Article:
Those are the ads you see on benches all over Los Angeles for everything from bail bondsmen to TV series to real estate agents to PSAs for Smokey the Bear. Hawkey bought four bench ads that ran in various areas for about a month. “They crack me up. I didn’t know what the award process was like. It is interesting, the campaigning aspect of it, and how everybody’s backed by networks and it’s really interesting.”

Hawkey, of course, is not backed by anyone. In fact, her entire career has been mostly a do-it-yourself project. “I have a lot of plates spinning and a lot of little things I’m working on. I can’t really talk details because nothing is confirmed yet. I’m broke as hell, and trying to make one of these things work. Nothing concrete yet.

“I’m also in a documentary called The Pistol Shrimps, about my basketball team. I’m highly featured in it. They even recorded me doing my Bachelor stuff in it.

"It’s about my basketball team, and about women’s rec league basketball in Los Angeles. It’s really inspiring. It’s about women and camaraderie and having an outlet, a way to step away from the industry and step away from dating and looking pretty and just get out on the court and play basketball. It’s really fun.

“Even with all that buzz [from the Bachelor series], I wasn’t able to get a new agent or anything. It’s driving me crazy. All I want is to audition. I just want to act. I’m basically forcing myself on everybody.

"It’s funny. I’ve always found that people like what I do. But agents have always been skeptical of me. I guess I get it. I’m not your average person. But I’ve been here for 13 years, and I’ve never had the opportunities that I think I deserve. And I think I’d book some roles if I could get the auditions.

"Meanwhile, everybody’s really enjoying the silly stuff that I’m making. And I’m making it happen on my own because I have to. Yet, that’s still not enough evidence for an agent to pick up a 37-year-old pretty good looking funny girl.”

So, like many others, Hawkey has been making her own opportunities, which is more possible than it once was, thanks to the many new venues opening up, primarily online.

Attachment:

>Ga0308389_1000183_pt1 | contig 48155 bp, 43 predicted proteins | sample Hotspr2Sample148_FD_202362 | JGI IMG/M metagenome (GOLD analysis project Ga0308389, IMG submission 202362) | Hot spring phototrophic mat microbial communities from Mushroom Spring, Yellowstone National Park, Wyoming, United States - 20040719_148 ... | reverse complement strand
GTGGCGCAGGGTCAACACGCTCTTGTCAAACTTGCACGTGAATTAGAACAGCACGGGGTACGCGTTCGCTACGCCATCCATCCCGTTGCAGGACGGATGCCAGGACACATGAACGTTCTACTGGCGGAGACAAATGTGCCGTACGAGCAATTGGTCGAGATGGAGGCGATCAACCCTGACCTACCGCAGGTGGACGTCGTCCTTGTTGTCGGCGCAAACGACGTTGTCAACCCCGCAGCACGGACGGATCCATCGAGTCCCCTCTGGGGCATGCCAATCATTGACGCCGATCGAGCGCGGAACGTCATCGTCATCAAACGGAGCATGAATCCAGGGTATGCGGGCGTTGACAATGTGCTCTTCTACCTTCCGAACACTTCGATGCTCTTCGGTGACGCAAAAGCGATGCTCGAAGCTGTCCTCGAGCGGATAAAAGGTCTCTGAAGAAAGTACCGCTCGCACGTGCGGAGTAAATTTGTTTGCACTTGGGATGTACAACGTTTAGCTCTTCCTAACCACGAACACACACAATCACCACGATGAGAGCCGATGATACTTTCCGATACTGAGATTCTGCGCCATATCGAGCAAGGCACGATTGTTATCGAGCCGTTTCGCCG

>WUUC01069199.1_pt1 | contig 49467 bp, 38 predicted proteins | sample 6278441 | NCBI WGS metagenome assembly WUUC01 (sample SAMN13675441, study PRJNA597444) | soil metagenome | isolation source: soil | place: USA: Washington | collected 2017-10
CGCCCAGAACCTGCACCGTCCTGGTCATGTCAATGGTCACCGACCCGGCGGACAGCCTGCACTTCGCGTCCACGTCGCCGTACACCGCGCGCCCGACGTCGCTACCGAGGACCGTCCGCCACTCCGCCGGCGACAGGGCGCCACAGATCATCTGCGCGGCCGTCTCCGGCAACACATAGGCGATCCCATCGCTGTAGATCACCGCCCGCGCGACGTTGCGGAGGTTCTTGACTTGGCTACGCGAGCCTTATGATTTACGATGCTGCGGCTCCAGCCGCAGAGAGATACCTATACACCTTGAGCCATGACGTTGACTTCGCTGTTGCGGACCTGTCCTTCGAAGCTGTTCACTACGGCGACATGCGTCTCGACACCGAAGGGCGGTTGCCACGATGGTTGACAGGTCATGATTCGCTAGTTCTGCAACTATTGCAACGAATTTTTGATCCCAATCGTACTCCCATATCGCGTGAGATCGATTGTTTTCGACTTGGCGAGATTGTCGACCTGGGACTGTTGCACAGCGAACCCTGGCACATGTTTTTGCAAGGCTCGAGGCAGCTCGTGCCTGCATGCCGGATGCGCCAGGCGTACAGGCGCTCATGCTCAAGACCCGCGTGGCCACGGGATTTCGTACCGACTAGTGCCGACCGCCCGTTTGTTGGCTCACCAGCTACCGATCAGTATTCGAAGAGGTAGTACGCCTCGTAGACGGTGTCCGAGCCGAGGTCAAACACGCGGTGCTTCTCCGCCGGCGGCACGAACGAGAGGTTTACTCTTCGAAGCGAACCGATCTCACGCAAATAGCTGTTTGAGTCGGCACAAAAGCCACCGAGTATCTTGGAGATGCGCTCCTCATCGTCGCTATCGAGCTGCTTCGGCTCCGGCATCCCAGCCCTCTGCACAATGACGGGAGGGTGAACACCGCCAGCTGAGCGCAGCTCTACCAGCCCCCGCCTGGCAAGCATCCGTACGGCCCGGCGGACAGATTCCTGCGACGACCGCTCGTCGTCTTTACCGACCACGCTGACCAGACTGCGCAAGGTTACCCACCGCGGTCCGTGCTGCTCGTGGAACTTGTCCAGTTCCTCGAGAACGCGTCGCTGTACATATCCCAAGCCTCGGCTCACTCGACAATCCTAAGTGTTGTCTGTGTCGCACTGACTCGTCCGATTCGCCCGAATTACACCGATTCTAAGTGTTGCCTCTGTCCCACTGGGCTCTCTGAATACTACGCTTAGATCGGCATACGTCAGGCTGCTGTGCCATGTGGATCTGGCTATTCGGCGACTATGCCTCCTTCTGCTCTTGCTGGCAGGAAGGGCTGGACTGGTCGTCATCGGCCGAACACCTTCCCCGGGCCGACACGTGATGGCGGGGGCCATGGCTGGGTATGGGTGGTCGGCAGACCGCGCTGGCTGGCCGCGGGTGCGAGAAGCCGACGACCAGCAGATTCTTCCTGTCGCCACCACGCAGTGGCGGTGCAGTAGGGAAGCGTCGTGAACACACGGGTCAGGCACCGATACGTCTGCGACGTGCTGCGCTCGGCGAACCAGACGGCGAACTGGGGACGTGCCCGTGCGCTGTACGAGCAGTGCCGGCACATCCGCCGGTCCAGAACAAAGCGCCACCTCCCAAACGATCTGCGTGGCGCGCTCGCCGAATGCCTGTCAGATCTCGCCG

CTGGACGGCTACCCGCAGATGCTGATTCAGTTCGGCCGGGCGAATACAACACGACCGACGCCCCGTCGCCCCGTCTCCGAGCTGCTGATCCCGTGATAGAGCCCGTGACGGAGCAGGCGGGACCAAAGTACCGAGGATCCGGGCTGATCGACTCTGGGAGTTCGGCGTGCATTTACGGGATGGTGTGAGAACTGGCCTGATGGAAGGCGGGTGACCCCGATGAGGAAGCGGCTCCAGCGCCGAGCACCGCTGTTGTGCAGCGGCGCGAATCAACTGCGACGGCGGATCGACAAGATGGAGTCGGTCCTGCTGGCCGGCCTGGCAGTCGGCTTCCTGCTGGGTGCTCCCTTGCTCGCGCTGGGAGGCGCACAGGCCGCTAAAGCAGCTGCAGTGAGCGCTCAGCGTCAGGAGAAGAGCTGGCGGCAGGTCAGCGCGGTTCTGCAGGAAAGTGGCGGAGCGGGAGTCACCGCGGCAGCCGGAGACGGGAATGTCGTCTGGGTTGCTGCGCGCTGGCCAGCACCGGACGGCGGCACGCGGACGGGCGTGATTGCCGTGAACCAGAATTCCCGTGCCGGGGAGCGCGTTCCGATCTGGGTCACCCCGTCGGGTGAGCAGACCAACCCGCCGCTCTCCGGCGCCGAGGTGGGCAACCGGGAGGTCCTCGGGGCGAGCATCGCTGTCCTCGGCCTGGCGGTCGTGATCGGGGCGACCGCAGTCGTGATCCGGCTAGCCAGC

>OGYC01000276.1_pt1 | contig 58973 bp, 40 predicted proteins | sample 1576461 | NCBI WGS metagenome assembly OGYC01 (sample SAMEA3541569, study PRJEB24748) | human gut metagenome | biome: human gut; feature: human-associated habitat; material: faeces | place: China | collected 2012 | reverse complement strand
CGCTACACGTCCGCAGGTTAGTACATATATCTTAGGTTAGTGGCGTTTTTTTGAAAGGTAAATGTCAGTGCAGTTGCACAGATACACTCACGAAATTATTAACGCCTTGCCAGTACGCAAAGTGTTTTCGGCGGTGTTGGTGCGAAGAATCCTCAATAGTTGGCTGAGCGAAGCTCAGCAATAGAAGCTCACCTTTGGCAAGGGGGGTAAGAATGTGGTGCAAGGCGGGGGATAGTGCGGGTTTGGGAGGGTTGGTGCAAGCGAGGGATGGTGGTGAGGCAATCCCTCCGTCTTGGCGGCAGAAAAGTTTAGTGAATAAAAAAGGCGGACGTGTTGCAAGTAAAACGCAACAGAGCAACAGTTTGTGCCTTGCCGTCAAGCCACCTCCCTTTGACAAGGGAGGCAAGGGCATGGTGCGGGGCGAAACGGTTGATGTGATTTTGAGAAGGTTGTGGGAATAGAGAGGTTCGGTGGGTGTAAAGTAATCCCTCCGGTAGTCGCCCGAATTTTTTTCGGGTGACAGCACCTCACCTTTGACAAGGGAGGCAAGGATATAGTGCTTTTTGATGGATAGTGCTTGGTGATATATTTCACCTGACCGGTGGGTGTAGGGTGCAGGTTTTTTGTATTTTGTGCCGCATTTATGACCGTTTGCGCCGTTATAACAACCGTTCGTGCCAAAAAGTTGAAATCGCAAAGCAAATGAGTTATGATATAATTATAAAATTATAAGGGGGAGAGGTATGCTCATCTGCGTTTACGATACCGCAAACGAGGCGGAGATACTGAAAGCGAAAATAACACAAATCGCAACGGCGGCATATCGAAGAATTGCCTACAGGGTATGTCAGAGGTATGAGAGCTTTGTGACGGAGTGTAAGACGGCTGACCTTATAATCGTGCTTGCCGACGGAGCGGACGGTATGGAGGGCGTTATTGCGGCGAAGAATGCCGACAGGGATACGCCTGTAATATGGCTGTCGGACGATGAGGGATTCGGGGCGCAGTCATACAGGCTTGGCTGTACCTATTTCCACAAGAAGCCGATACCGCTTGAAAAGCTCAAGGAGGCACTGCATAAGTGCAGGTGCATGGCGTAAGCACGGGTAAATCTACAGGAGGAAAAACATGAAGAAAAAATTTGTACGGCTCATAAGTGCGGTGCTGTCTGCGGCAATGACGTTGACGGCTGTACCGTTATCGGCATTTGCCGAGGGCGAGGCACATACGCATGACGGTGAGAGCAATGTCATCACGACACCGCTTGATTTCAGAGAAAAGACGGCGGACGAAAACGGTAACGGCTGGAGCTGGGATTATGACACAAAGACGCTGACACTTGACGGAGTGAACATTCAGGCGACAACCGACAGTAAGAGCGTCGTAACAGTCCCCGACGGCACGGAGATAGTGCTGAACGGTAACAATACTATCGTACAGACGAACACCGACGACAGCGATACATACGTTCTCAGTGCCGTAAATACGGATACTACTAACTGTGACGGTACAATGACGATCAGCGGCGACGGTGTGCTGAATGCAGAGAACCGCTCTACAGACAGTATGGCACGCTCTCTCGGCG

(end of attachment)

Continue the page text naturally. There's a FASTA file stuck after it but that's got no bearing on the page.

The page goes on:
“I definitely think there are more opportunities for people in that way. Absolutely. There are stars who have been created just from their YouTube channels. I don’t understand sometimes why some YouTubers are so famous and how they have hundreds of thousands of followers and millions of views. Who knows?

"But it does seem that everything is so spread out. So, with YouTube, I think it might soon be getting to a point where it’s oversaturated with people doing it, and maybe this is the end of it feeling new. I think there are still opportunities, but it’s getting more saturated and harder to sift through everything.”

Even with the difficulties and stiff competition, Hawkey is not giving up, although there are days when it seems the wisest option. “I think what you have to do is to keep throwing stuff at the wall and hope that something sticks. For me, I’ve been making stuff online and I’ve been close, and people have liked them, getting close to being noticed, but not noticed.

"The Hollywood Reporter people sort of noticed, and they definitely loved it, that Roundtable I did. It was close, but it didn’t get picked up by any news outlets.

"What happened with The Bachelor and the reason that got noticed was because Buzzfeed posted about it. Suddenly, that video had 100,000 views.

"That first video had 100,000 views. The next week had 10,000, the week after that had 1000. And it was flat like that for the rest of the season. Everywhere I go, people are saying, ‘Molly, I’m so excited for you! You’re internet famous. You’ve gone viral.’ And I say, ‘Yeah… thank you. Kind of…It was a fun week.' That buzz was over in a week. But I couldn’t give up.

"So, if something sticks, run with it, baby! Don’t stop. Push as hard as you can. Milk it for all it’s worth. You don’t get that chance that often. So you just have to keep pushing and not give up.

"My not giving up hasn’t paid off yet, but I’m banking on it.“